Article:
The expulsion of the Horde had left a cosmic fault-line; crossing the wake of the fault's movement, the human colony ship Eternal is flung through time and space into the star system. Badly damaged, missing its sister ship and unable to return home, the ship's crew has little choice but to settle and partially terraform a ravaged world upon which they discover the ruins and artefacts of an alien civilisation. A capitol, named for the ship, is established in one of the most intact ruins. Abandoned lore and chance encounters with dragons pursuing their own ends leads to the settlers learning the sorcerous arts.

As the centuries pass, humanity spreads across the world it has named Eternia. Once again the dreams of dragons  affect nearby settlements and animal populations, shaping them into new species entirely. Advanced technology salvaged from the colony ship and recovered from the remnants of the indigenous civilisation has by now degraded, its upkeep as much unthinking ritual as science8 while in some instances sorcery has come to supplant it altogether. A celestial alignment around this time opens the fault-line enough to allow the Horde to once again steal upon the world, basing itself in the same mountain fortress it had originally occupied.

As before the cancer spreads, but it lacks the advantage of ignorance it had previously enjoyed - the dragons have trained humans in the arts of magic precisely for this moment (though the agendas behind their doing so are not always benign9), while the spawn of Dagon are woken from their ancient slumber and fight both sets of invaders. Again the Horde is driven from the world, the final battle seeing Hordak suffer a mortal wound as he slays the great dragon Shaitan10 whose titanic form falls upon and shatters the fortress that will come to bear the name Snake Mountain.11 With most of the underwater settlements of the mer-people in ruins, and the keepers of the ancient sciences of both races all but gone, the world descends into an age of barbarism and superstition.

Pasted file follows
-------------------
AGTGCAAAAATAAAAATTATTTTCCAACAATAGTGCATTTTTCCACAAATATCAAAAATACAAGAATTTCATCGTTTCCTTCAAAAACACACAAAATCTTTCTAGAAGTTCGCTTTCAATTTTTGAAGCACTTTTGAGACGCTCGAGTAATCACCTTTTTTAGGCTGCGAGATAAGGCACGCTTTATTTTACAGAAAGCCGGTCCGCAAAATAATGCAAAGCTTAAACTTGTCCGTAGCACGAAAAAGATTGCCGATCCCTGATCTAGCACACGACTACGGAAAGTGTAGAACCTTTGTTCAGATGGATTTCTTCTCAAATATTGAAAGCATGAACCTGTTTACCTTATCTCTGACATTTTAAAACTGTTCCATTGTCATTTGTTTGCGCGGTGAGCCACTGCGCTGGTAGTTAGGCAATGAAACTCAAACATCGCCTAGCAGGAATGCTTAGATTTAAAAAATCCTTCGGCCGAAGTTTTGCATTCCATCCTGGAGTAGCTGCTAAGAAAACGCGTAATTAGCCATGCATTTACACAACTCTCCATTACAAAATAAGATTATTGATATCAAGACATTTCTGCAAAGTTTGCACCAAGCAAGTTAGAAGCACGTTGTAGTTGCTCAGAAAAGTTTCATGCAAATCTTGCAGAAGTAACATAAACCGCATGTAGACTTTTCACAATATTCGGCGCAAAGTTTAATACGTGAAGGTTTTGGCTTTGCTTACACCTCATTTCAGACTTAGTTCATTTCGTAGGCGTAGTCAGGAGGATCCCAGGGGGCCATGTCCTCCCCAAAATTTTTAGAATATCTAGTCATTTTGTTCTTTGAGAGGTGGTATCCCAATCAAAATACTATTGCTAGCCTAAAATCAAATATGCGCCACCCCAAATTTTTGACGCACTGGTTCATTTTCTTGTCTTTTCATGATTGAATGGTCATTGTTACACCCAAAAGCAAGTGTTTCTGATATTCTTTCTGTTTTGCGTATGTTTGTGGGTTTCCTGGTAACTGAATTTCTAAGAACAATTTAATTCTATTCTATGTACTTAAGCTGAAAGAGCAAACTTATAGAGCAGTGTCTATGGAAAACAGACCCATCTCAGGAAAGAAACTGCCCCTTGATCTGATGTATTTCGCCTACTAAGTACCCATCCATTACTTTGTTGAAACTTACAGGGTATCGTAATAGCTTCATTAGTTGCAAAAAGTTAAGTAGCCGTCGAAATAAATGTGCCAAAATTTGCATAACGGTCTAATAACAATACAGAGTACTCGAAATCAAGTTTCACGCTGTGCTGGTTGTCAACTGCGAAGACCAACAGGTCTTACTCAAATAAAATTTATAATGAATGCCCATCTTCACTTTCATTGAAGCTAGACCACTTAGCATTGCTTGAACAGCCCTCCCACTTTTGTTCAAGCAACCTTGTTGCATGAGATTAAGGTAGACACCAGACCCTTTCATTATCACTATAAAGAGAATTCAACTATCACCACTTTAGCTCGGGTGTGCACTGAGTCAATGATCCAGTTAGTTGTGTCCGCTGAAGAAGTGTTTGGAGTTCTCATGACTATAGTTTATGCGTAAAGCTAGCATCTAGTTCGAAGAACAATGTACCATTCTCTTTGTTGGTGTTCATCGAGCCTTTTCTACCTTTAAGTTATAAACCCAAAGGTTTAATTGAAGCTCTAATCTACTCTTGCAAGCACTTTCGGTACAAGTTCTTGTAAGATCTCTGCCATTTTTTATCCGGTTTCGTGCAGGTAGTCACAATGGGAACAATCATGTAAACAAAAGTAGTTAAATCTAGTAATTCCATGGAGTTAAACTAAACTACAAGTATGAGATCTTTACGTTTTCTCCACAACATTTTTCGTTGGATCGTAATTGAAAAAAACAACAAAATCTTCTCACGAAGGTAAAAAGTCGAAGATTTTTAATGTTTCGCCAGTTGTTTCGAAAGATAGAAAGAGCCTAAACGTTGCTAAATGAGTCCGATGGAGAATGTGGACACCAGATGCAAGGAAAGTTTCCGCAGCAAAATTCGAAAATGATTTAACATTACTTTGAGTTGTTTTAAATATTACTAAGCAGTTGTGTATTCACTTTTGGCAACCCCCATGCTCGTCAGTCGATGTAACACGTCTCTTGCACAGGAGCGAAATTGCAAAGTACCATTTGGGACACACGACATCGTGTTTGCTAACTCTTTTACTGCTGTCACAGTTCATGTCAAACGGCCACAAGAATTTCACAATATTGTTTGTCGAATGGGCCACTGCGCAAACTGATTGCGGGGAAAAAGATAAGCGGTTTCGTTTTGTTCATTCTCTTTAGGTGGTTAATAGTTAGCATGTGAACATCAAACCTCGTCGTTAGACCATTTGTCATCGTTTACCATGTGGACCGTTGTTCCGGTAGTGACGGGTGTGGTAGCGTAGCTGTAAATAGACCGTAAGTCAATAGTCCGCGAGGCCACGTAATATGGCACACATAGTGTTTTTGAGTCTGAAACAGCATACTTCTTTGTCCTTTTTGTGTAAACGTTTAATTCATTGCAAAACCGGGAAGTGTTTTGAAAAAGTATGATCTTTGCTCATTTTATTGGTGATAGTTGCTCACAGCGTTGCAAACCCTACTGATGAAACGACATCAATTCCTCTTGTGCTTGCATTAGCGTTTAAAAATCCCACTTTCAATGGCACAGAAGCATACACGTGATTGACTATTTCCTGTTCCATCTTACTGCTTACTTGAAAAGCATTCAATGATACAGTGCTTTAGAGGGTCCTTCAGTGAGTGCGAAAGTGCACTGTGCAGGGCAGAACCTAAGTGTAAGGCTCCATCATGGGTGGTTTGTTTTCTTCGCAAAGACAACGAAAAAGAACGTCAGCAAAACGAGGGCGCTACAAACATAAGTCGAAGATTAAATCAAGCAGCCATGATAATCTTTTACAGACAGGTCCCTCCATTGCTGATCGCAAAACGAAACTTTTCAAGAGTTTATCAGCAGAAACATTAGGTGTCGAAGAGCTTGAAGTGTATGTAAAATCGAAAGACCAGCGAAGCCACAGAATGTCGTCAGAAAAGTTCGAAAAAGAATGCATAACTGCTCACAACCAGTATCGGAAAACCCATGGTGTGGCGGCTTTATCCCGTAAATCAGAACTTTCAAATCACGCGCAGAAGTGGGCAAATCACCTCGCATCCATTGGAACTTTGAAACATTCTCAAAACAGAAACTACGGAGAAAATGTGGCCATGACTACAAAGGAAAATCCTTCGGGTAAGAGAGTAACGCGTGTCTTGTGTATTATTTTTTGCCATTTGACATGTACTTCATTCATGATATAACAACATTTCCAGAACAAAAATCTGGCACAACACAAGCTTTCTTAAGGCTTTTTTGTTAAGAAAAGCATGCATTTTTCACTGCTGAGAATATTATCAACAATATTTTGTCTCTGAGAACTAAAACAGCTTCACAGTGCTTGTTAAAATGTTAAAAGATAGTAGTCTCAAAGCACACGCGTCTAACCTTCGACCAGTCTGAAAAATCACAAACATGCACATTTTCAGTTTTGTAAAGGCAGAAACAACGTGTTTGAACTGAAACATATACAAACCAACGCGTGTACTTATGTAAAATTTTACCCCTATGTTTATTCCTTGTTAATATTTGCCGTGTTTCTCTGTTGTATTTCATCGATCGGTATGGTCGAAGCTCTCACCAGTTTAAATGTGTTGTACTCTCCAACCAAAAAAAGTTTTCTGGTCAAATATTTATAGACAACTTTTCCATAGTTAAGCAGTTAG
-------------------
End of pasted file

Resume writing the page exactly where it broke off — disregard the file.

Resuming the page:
Some echo of the evil remains however, keeping open the tiniest crack in the fault-line through which the Horde will inevitably return. Though grievously crippled by the battle that saw Shaitan slain, Greyskull — the most powerful of the few remaining dragons — manages to sense this. Unable to leave her redoubt she infuses a human sorceress with part of her consciousness, creating an avatar that will come to be known by the world at large as the Green Goddess.12

Centuries pass. Science and learning are slowly regained, leading to the desperate beginnings of a renaissance. Stories of the Horde become regarded mostly as legend, though Shaitan's corpse gives rise to a small but persistent serpent cult that foretells of the god's return. No one remembers that humans were latecomers to Eternia, or that most of the strange races now sharing the world were once a single race. The mermen have similarly forgotten their origins and their long trapped cousins but maintain a cold disdain towards the vast majority of surface dwellers; territorial skirmishes are far from unknown.